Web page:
Friday, July 29, 2011


   As the New Apostolic Reformation angles to target each of the states individually in their spiritual campaign, it occurs to me that we can learn something important from them. Each of those states, after all, is a fairly distinct landmass, with individual topography, features and mythology. Which, to us as Pagans, should indicate it has its own spirit. Usually thinking of your home state in spiritual terms is avoided, because the concept of statehood ties in with the overculture so much, however, the necessaries for a build your own worship kit are right there in your state's individual nature.
  Conveniently, I live in a state with a long standing attitude of individuality and quasi-fanatic culture already. Texas, while possessing many distinct geographical regions, is a territory that could never be confused with any other. The land is harsh and unforgiving at times, but beautiful for that very reason.  What might the spiritual connection with Texas look like?
  Well, to start with, moving away from the modern pronunciation, we find Tejas, one of the area's original names. Tejas is an appellation that diverse group of indigenous peoples here, composed mostly of Caddo, used to refer to themselves, which became the Old Spanish name for the territory. Not so coincidentally, Tejas is the Sanskrit term for fire and brightness, the dominion of the Hindu god Agni. So we can see that a strong characteristic of the goddess Tejas would be fire, heat and fierceness.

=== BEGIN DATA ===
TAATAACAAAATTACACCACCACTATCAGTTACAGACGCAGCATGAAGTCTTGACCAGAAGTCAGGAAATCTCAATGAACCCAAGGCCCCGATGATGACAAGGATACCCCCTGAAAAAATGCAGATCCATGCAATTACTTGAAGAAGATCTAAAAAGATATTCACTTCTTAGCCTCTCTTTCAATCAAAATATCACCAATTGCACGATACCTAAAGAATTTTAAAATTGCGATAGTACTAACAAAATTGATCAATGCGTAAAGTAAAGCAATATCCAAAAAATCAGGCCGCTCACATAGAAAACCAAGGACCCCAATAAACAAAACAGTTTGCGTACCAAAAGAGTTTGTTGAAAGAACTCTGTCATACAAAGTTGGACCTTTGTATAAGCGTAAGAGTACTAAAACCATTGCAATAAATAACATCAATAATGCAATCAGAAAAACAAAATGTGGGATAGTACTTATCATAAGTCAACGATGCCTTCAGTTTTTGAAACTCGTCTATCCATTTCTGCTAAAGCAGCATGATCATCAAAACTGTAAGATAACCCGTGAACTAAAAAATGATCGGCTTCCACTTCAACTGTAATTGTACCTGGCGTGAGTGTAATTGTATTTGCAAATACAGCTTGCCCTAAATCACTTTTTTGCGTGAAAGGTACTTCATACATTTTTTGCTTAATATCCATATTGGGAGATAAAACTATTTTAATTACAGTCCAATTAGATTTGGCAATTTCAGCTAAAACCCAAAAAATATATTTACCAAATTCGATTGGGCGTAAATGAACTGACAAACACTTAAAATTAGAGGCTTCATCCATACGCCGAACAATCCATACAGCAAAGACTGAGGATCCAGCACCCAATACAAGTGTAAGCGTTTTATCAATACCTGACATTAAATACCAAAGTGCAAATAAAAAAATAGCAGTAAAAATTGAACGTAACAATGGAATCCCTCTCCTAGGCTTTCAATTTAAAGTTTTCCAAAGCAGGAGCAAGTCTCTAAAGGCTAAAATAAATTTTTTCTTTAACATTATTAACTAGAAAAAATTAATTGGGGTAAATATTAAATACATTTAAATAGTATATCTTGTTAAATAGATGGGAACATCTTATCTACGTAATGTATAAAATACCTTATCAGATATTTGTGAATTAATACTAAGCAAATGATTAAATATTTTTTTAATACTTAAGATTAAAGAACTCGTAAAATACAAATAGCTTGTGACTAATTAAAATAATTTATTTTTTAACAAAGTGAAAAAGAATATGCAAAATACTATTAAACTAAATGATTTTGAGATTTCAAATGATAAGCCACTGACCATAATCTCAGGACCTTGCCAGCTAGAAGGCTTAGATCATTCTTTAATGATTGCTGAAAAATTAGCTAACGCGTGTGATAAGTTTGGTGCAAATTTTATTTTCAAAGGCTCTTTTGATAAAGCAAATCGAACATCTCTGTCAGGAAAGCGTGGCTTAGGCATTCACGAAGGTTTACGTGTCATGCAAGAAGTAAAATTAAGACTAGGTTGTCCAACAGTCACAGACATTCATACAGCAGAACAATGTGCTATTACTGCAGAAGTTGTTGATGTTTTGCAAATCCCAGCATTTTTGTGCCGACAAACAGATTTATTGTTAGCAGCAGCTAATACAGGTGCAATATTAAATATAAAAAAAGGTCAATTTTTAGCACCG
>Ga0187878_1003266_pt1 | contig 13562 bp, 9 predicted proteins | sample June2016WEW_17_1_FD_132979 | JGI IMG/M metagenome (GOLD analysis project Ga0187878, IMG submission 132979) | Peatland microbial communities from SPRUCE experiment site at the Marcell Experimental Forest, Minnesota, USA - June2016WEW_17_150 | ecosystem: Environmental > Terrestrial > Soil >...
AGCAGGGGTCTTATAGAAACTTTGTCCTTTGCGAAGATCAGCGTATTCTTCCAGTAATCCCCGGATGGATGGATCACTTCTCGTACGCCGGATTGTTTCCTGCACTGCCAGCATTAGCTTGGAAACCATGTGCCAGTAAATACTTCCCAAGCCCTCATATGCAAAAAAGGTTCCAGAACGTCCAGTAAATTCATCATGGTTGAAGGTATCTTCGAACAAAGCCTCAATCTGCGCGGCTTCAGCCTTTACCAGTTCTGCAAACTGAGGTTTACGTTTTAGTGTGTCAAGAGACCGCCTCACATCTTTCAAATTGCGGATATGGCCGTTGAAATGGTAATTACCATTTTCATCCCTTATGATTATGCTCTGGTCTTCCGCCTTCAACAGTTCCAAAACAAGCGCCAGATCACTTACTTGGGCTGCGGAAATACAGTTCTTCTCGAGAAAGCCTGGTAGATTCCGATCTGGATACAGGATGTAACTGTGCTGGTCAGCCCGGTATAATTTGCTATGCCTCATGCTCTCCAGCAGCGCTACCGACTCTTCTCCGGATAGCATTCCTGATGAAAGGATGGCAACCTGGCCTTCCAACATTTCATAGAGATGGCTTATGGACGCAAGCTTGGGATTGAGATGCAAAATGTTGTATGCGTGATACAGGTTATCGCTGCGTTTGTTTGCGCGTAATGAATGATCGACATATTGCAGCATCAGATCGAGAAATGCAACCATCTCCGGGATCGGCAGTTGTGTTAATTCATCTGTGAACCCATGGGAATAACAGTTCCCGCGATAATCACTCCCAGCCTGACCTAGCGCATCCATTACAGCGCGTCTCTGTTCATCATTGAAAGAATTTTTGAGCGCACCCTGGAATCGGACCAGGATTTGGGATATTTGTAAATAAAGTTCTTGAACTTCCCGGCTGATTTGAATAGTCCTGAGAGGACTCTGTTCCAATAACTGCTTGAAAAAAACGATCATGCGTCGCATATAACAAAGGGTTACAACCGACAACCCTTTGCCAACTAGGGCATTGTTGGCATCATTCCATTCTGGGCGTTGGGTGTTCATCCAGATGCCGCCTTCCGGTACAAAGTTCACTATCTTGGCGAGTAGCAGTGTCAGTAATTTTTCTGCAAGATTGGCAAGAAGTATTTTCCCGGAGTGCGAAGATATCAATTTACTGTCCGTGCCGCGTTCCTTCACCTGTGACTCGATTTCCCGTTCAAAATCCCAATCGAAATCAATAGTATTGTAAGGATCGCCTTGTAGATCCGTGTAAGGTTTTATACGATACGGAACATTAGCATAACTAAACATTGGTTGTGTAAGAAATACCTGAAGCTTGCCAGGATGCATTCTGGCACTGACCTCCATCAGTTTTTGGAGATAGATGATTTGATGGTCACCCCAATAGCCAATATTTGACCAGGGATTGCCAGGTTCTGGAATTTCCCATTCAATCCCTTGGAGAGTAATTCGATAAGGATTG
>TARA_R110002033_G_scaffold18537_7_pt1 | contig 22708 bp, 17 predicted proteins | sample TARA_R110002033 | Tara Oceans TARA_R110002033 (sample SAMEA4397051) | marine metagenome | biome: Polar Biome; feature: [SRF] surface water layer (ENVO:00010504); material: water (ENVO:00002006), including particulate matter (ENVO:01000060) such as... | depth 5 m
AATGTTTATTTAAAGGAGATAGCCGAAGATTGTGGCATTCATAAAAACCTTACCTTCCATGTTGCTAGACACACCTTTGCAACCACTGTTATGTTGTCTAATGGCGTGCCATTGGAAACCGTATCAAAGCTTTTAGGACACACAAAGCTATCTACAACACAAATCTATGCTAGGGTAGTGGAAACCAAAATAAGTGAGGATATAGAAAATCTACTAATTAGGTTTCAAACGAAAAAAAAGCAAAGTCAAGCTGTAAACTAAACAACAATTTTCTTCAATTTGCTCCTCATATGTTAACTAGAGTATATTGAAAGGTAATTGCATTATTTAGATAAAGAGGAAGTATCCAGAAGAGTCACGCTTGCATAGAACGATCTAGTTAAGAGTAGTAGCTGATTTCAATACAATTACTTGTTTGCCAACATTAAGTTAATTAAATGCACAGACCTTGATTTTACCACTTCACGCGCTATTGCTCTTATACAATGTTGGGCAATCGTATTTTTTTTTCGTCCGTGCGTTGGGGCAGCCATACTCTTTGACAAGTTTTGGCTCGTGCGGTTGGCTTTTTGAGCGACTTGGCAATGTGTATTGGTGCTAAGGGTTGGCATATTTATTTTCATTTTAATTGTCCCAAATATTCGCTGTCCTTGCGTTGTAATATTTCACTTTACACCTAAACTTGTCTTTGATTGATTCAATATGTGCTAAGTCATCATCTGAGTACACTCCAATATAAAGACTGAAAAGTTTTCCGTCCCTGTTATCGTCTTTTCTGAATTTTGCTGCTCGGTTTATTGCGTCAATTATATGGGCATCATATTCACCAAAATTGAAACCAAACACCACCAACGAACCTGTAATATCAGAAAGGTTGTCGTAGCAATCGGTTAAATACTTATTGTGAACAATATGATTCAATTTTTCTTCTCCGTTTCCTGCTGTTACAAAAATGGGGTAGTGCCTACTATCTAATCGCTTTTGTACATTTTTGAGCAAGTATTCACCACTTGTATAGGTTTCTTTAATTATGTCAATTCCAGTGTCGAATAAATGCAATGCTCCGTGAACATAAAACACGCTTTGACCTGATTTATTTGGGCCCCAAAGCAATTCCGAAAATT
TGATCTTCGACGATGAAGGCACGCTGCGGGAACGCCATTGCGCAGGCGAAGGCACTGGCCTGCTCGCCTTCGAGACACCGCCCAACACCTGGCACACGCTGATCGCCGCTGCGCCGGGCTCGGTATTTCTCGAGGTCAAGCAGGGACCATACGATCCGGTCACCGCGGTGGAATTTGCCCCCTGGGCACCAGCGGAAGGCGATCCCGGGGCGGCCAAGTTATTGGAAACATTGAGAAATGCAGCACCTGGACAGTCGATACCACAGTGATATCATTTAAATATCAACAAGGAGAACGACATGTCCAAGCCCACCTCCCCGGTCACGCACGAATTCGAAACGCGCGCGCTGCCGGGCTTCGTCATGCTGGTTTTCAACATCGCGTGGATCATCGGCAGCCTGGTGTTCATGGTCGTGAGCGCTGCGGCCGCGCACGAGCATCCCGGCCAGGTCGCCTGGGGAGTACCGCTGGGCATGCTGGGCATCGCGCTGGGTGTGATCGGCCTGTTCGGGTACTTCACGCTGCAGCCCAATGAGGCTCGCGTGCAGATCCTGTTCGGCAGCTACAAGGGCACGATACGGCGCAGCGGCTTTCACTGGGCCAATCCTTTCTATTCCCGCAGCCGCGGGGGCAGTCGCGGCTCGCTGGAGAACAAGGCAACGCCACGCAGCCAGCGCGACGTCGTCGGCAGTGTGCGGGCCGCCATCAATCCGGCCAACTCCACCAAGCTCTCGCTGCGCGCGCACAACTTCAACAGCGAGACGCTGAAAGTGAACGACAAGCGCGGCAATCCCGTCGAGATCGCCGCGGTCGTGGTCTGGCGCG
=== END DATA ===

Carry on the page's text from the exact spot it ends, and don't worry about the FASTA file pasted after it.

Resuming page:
Anyone who has walked outside in a Texan August will tell you that this much is obvious. Strings of days in the triple digits are common, along with frequent drought. Most of the state turns a pale, golden brown as the vegetation dies off and the sun reigns supreme for a solid five months.
  What else could we find in our Texan culture to associate with Goddess worship? Most obviously, our flag features a great white five-pointed star, our state being known as "The Lone Star State". A Pentacle in disguise perhaps? It's interesting, as you look as these things, how clear it becomes that mysticism hasn't really left the culture at all, but is hiding in plain sight.  Another example is the sacred flower of Tejas, the yellow rose. This particular blossom is praised in an infamous song, "The Yellow Rose of Texas", and could very well be considered another name for the goddess of our particular plot of earth. So from those to pieces of folklore, we can extrapolate that Tejas would almost certainly be a solitary warrior goddess, while simultaneously being a patroness of beauty and potentially harmonizing with our Solar Plexus chakra, one of the most fiery charkras. You can see, she shares qualities from many different traditional goddesses, such as Venus, Diana and Brigid.